Saturday, September 21, 2013

Our abstract notion of justice

Following this year’s Cheyenne Frontier Days a Wyoming Tribune-Eagle headline announced “6 Animals Die at CFD.” What if…just what if the headline had read “6 Cowboys Die at CFD?”

Unlike many humans, King Solomon believed animals share the same place in God’s kingdom as do we. “For the fate of humans and the fate of animals is the same; as one dies, so dies the other. They all have the same breath, and humans have no advantage over the animals,” he wrote in Ecclesiastes 19, although he went on to assign us all the same vain end, “for all is vanity. All go to one place; all are from the dust, and all turn to dust again.”

The question was raised on, “Do animals have souls like human beings?” The answer? “Animals have souls--and so do plants. Does this answer sound like something out of the New Age movement? Don't worry--it isn't. Rest assured we're not saying animals and plants have souls like ours.”

That answer doesn’t give me any “rest assured.” The answer-person reasons, “Since animals and plants are living things, they have souls, but not in the sense in which human beings have souls. Our souls are rational--theirs aren't--and ours are rational because they're spiritual, not material.” The explanation relies on this distinction, “They (animals) can't, for instance, conceive of the abstract notion of justice. Animals and plants also lack a moral sense.”
Oh really? Remember the video that went viral showing one dog pulling another to safety after it had been hit by a truck on a busy freeway in Chile? Cars and trucks full of soulful humans drove by the injured dog, ignoring its plight. But it was a fellow animal who had enough of that “abstract sense of justice” to risk its own life to pull an injured comrade across several lanes of oncoming traffic to save its life.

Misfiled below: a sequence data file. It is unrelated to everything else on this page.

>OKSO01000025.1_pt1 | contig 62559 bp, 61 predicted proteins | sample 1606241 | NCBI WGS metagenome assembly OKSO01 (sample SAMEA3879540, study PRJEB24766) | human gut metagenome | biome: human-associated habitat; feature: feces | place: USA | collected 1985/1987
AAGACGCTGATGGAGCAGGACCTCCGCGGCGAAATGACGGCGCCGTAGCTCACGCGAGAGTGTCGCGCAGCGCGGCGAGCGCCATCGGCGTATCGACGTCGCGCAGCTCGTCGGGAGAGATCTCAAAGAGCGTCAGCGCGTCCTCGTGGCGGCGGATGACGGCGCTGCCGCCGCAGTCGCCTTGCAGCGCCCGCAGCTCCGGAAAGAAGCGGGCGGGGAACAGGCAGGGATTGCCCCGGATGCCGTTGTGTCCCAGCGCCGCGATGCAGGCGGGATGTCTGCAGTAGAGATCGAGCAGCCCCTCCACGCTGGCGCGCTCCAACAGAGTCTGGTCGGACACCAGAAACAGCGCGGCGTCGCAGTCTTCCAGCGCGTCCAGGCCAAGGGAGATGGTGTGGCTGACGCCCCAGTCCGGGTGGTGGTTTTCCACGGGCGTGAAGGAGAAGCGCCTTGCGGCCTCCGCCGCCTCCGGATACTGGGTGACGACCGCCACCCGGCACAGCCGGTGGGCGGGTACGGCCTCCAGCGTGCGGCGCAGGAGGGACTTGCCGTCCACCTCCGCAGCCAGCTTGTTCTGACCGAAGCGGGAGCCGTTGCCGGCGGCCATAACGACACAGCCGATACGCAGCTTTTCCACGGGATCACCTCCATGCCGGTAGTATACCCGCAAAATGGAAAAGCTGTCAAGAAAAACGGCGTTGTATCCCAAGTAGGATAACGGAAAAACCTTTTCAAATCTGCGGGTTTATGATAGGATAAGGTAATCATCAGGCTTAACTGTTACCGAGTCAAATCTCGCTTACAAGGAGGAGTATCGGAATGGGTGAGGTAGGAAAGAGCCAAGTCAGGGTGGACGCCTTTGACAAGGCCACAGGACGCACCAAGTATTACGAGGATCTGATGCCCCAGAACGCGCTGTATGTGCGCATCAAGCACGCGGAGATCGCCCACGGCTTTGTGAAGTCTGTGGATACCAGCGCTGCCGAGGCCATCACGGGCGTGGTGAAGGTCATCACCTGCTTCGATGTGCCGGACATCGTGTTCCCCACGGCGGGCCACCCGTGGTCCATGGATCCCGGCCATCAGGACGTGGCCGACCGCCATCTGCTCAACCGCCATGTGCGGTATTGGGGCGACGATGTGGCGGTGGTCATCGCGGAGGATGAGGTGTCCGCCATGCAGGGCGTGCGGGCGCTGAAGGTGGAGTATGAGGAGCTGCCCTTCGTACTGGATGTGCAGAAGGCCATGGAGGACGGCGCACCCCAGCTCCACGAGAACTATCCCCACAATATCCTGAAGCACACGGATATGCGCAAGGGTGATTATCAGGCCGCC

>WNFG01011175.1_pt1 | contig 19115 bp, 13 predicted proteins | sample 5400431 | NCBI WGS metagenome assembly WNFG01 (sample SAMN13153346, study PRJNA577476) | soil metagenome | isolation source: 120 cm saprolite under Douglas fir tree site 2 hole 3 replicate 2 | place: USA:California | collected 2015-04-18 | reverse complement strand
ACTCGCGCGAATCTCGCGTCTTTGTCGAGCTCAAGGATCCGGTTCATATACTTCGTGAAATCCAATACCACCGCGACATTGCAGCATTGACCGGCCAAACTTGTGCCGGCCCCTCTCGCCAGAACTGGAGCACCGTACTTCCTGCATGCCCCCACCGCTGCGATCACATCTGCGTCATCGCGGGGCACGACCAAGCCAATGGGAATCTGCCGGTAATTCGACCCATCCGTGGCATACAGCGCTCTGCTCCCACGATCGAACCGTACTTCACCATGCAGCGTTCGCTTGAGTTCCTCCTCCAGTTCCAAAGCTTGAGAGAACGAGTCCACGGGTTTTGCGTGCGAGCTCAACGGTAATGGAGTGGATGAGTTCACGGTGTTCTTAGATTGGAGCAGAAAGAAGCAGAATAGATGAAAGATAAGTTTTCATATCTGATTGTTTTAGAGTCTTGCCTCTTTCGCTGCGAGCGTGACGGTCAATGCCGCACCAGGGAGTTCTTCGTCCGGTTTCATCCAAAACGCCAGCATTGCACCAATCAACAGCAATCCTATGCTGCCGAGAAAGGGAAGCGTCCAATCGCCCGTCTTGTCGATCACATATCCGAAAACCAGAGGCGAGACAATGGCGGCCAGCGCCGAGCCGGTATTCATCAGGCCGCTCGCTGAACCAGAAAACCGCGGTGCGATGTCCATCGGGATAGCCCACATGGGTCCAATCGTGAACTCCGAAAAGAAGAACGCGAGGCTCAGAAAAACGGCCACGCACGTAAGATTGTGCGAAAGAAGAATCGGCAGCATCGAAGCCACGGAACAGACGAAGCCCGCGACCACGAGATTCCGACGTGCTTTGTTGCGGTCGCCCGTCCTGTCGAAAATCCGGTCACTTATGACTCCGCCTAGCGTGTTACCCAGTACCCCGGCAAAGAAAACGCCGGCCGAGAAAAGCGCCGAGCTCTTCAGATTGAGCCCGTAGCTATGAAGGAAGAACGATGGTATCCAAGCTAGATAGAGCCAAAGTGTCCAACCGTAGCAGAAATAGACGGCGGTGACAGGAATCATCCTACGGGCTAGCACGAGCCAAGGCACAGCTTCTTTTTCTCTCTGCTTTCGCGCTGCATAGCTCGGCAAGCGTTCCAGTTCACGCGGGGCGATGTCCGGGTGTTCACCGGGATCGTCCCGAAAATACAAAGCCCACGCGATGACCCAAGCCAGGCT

If you missed it, see: Watching the video makes one question just who has “a moral sense.”
I was once in Moshe, Tanzania. Driving through the city we saw a Hindu Temple and talked about how beautiful it was. One of the Africans in the back seat leaned over and whispered, “They think God is cow.”
That’s not a completely accurate interpretation of Hindu doctrine but seems closer to a better guess than the one provided by Although, even if you’re working from the understanding that it’s humans and not animals that have an “abstract sense of justice” it would seem that harming animals for human entertainment would violate our “moral sense.”
Catholics are not alone in propagating a Christian world-view relegating animals to lesser status. The idea that animals exists for our pleasure and have no moral soul accompanies a prevalent western theology often leading people of faith to accept little responsibility for the natural environment.
Eastern religions take a different view. India, for example, a largely Hindu nation, has officially given “non-human person” recognition to dolphins. Under law, the dolphins now have the right to life and liberty and dolphin parks across the country are being closed.
There’s a lot of money at stake in deciding whether animals are full members of God’s creation. Unless they have second-class status, we can’t justify our rodeos, zoos, and Sea Worlds. SeaWorld Entertainment Inc. alone reported net income of $77.4 million for 2012, a 305 percent increase over 2011. That gives their shareholders 77.4 million reasons to trap baby Orcas, wrench them from their mothers and put them in confinement for the remainder of their lives.
According to the Wyoming Business Report, CFD visitors from outside Laramie County “funneled $25 million into the local economy” in 2012. Dominion over animals is indeed profitable for many human-creatures.
Still, despite the economics of domination, it would seem that the least humans could do with their "superior souls" and “abstract sense of justice” is to fully protect the animals under their care from death in a rodeo arena.

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